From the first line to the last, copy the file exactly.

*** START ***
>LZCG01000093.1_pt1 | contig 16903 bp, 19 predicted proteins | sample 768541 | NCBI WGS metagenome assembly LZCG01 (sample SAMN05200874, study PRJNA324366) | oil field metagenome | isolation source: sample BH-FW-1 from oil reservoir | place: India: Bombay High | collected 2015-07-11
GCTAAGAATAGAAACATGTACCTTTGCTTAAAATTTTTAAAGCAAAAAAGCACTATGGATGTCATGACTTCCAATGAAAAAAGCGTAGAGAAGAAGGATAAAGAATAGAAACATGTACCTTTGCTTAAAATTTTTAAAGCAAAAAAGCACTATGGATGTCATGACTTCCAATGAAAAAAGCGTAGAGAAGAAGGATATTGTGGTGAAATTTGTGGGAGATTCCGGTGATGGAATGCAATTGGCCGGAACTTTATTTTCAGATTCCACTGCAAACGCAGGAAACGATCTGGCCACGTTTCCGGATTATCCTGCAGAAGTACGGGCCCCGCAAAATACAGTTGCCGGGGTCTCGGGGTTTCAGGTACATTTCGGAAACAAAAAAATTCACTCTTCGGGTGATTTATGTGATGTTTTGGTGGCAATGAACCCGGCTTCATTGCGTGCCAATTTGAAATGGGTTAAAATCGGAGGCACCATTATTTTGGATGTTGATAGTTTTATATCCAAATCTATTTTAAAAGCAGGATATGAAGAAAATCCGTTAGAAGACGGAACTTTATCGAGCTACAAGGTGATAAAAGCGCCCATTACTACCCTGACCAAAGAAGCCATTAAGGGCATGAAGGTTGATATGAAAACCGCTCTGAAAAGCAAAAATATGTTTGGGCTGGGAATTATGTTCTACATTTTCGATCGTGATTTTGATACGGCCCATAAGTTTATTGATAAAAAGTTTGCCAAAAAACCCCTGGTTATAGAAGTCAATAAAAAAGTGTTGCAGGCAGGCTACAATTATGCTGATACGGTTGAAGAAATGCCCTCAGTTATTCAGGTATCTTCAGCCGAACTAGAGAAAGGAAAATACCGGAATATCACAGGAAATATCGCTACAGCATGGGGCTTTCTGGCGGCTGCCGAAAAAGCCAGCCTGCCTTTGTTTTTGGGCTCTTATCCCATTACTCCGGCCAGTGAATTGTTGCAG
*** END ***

>LZCG01000093.1_pt1 | contig 16903 bp, 19 predicted proteins | sample 768541 | NCBI WGS metagenome assembly LZCG01 (sample SAMN05200874, study PRJNA324366) | oil field metagenome | isolation source: sample BH-FW-1 from oil reservoir | place: India: Bombay High | collected 2015-07-11
GCTAAGAATAGAAACATGTACCTTTGCTTAAAATTTTTAAAGCAAAAAAGCACTATGGATGTCATGACTTCCAATGAAAAAAGCGTAGAGAAGAAGGATAAAGAATAGAAACATGTACCTTTGCTTAAAATTTTTAAAGCAAAAAAGCACTATGGATGTCATGACTTCCAATGAAAAAAGCGTAGAGAAGAAGGATATTGTGGTGAAATTTGTGGGAGATTCCGGTGATGGAATGCAATTGGCCGGAACTTTATTTTCAGATTCCACTGCAAACGCAGGAAACGATCTGGCCACGTTTCCGGATTATCCTGCAGAAGTACGGGCCCCGCAAAATACAGTTGCCGGGGTCTCGGGGTTTCAGGTACATTTCGGAAACAAAAAAATTCACTCTTCGGGTGATTTATGTGATGTTTTGGTGGCAATGAACCCGGCTTCATTGCGTGCCAATTTGAAATGGGTTAAAATCGGAGGCACCATTATTTTGGATGTTGATAGTTTTATATCCAAATCTATTTTAAAAGCAGGATATGAAGAAAATCCGTTAGAAGACGGAACTTTATCGAGCTACAAGGTGATAAAAGCGCCCATTACTACCCTGACCAAAGAAGCCATTAAGGGCATGAAGGTTGATATGAAAACCGCTCTGAAAAGCAAAAATATGTTTGGGCTGGGAATTATGTTCTACATTTTCGATCGTGATTTTGATACGGCCCATAAGTTTATTGATAAAAAGTTTGCCAAAAAACCCCTGGTTATAGAAGTCAATAAAAAAGTGTTGCAGGCAGGCTACAATTATGCTGATACGGTTGAAGAAATGCCCTCAGTTATTCAGGTATCTTCAGCCGAACTAGAGAAAGGAAAATACCGGAATATCACAGGAAATATCGCTACAGCATGGGGCTTTCTGGCGGCTGCCGAAAAAGCCAGCCTGCCTTTGTTTTTGGGCTCTTATCCCATTACTCCGGCCAGTGAATTGTTGCAG